Ductal carcinoma in situ (DCIS) is a condition we don’t understand. We don’t know its significance, how to describe it, and how to treat it. Worse, we may have created it. Its incidence in the US in 1975 was 1.87 per 100 000; now it’s 32.5. During that time there has been no drop in invasive cancers. The increase is because of mammography. How does a doctor communicate with a woman about such a confusing and uncertain condition?
This question was tackled at a conference in Edinburgh earlier this week, and I was gripped by the consultations between three doctors and two actors playing a woman and her husband. If DCIS creates difficulties for women, it’s much worse for the affected woman. The woman is likely to receive conflicting information, not be sure whether she has cancer or not, and be offered various options for treatment ranging from watchful waiting to mastectomy and radiotherapy.
Uncertainty is “psychonoxious,” said Lesley Fallowfield, professor of psycho-oncology in Sussex, and makes it difficult for the woman to adapt to her condition. In some ways it’s worse than having a diagnosis of cancer.
The audience of around 100, mostly breast cancer surgeons and medical oncologists, were given a chance to vote on how they might describe DCIS to a patient: around half voted for it “might become breast cancer,” a quarter for it is “breast cancer at an early stage,” and another quarter for it “is breast cancer and can’t be left.”
Asked what specialist nurses in their teams might call the condition, two thirds answered “no idea.” A similar proportion had “no idea” what cancer charity websites said. Unsurprisingly a Google search produces a mass of conflicting information.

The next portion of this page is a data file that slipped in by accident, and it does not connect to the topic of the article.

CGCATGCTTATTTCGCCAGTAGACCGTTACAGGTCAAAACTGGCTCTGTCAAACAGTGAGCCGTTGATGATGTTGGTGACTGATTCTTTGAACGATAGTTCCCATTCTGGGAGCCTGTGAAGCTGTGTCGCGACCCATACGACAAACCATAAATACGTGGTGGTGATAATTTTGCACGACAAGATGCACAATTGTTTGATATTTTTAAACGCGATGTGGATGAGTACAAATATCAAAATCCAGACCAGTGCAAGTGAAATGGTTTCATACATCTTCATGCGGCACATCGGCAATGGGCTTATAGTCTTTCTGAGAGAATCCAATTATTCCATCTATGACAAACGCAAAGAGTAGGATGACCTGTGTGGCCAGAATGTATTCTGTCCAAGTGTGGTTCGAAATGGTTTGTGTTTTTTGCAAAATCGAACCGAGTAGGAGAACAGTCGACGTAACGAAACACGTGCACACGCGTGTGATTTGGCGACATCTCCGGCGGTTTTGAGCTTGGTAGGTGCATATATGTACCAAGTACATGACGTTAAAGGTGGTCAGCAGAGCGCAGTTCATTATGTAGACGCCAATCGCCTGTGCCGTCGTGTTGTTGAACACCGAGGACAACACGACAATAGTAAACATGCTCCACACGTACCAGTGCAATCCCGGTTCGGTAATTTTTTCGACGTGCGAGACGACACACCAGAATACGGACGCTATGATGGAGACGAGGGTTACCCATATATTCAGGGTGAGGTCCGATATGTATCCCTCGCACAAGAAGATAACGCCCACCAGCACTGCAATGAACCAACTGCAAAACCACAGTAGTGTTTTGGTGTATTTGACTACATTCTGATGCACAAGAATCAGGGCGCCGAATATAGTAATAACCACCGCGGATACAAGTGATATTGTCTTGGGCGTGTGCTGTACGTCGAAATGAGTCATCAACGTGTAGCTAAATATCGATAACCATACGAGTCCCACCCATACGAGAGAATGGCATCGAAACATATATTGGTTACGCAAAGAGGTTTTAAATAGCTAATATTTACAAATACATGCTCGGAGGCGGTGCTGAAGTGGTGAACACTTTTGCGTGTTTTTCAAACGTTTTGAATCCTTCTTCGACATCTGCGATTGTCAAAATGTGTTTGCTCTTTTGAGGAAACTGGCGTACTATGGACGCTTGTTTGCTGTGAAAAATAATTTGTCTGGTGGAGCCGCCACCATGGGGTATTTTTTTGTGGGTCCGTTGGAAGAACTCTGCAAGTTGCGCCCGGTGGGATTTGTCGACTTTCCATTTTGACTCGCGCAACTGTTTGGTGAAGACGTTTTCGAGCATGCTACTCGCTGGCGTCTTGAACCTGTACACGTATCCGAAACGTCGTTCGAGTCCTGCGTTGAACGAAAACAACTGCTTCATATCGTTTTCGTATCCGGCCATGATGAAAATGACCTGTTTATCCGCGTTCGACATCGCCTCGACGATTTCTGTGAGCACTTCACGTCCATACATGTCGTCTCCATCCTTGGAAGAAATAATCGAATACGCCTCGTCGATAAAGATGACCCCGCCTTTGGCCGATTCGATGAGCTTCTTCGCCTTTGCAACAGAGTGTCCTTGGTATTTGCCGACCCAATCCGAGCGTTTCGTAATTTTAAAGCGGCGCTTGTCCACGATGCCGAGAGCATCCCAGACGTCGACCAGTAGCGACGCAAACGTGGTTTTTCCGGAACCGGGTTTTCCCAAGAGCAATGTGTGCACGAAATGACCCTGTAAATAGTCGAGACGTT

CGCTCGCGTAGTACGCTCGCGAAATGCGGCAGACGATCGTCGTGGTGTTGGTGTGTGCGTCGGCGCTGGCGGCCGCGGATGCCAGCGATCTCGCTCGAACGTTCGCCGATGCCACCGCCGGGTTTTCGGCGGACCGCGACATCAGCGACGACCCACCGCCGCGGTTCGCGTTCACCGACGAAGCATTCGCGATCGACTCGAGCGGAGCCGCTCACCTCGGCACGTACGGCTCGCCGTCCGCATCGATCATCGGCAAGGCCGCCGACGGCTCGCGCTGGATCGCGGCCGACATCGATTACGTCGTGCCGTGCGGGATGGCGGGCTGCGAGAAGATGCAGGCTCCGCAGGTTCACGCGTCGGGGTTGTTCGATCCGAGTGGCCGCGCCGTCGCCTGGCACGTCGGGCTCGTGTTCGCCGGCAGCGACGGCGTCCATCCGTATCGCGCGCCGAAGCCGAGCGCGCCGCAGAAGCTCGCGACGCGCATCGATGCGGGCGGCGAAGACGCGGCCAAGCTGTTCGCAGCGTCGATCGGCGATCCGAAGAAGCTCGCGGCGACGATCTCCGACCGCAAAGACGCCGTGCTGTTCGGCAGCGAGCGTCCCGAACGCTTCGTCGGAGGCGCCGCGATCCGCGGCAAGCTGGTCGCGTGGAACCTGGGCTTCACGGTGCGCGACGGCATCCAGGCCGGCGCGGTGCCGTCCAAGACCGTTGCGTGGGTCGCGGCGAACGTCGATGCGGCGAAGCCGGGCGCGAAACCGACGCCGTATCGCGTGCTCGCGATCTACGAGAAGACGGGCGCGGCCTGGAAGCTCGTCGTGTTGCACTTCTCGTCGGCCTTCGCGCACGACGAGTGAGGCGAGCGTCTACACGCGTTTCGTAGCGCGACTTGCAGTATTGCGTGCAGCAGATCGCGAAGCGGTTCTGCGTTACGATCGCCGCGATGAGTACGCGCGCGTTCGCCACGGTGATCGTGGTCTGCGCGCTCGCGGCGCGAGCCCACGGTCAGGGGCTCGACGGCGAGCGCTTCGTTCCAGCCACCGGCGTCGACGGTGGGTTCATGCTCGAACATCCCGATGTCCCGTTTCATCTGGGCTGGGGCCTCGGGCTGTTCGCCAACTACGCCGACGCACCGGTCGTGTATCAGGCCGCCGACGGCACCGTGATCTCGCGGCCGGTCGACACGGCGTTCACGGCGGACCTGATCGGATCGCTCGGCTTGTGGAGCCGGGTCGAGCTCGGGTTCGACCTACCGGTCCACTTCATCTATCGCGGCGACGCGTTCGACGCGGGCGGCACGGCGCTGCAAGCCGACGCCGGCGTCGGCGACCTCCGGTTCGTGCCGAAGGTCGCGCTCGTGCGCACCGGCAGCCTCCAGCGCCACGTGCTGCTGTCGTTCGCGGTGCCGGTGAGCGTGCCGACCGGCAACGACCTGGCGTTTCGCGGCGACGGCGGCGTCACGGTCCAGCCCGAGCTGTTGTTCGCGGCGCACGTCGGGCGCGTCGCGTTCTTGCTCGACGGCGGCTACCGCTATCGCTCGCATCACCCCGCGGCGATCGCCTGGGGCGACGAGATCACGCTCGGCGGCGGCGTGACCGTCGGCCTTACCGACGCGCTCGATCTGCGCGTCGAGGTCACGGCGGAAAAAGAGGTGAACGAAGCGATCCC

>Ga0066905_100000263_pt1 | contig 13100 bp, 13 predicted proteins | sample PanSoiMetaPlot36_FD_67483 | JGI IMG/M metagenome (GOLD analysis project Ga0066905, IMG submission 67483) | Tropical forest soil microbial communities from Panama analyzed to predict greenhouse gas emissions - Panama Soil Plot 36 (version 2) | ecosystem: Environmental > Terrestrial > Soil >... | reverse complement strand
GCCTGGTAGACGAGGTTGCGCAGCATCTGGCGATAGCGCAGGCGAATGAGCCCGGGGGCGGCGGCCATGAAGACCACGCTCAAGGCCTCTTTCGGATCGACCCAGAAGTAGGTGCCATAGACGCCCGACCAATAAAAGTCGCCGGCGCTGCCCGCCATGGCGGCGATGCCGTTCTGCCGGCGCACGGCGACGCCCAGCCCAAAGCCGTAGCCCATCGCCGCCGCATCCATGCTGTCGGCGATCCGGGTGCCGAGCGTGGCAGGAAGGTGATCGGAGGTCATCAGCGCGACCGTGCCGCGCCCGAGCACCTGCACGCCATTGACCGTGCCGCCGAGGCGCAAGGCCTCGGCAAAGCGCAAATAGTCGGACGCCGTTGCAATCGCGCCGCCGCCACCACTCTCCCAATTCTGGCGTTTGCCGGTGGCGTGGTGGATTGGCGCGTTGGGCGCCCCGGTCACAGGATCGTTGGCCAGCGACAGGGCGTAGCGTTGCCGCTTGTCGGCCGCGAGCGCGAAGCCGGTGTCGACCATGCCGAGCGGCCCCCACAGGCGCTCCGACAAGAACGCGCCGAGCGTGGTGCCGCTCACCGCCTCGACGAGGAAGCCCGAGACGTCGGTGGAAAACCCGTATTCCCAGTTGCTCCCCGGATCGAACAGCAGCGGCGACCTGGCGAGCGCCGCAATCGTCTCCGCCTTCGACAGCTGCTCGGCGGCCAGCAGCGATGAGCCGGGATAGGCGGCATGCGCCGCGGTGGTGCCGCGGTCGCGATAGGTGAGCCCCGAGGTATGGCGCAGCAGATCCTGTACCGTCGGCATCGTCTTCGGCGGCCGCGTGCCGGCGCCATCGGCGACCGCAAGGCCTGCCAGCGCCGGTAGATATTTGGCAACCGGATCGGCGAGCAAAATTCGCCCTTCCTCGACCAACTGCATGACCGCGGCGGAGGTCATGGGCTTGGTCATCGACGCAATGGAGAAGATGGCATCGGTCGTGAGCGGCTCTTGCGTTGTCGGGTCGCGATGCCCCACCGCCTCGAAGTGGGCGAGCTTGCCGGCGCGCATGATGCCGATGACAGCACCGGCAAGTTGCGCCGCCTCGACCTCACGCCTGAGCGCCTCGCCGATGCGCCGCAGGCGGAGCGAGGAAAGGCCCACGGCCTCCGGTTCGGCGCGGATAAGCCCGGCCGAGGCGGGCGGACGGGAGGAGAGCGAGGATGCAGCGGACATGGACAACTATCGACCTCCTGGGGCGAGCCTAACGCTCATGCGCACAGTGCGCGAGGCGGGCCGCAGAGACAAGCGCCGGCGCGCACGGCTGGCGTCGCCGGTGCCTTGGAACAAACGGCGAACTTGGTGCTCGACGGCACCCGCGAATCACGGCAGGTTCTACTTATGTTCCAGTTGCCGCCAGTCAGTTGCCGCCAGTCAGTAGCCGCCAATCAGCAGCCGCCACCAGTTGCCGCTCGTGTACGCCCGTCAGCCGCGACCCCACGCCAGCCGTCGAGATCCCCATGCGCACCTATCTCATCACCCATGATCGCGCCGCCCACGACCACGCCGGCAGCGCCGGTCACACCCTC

In a focus group of 13 women who regularly attended for mammography not one of them had heard of DCIS. They went for mammography to be “rather safe than sorry.”
The affected woman played by the actress was 50, married with two children, and had had low grade DCIS of 5 cm picked up on mammography. (We later learnt that there is big variation in how often different units in the UK diagnose “low grade” DCIS, some don’t see it at all, some see it commonly. The pathologists don’t agree.) She had been old that the lesion “could be precancerous cells.”
The audience was asked to vote on how she should be treated: 60% opted for lumpectomy, wide excision, and radiotherapy, 20% for mastectomy, and 20% weren’t sure. (NICE guidelines for what they are worth recommend mastectomy).
The first doctor, a British surgeon, explained DCIS by describing a duct and saying how the cancerous cells were entirely inside the duct and “hadn’t gone anywhere.”
“Was it cancer?” the patient asked.
“Yes, but not invasive.”
“Might it become invasive?”
“In perhaps 50% of cases.”
This is a disputable answer. It’s based on old, retrospective data. Should the doctor share the uncertainty around the data. As an “aggressive anti-paternalist” I think yes. I think that not sharing uncertainty is in some senses “lying” and a kind of abuse, particularly if the information leads a woman to opt for a treatment that she would not have chosen if fully informed. Most practising clinicians disagree with me.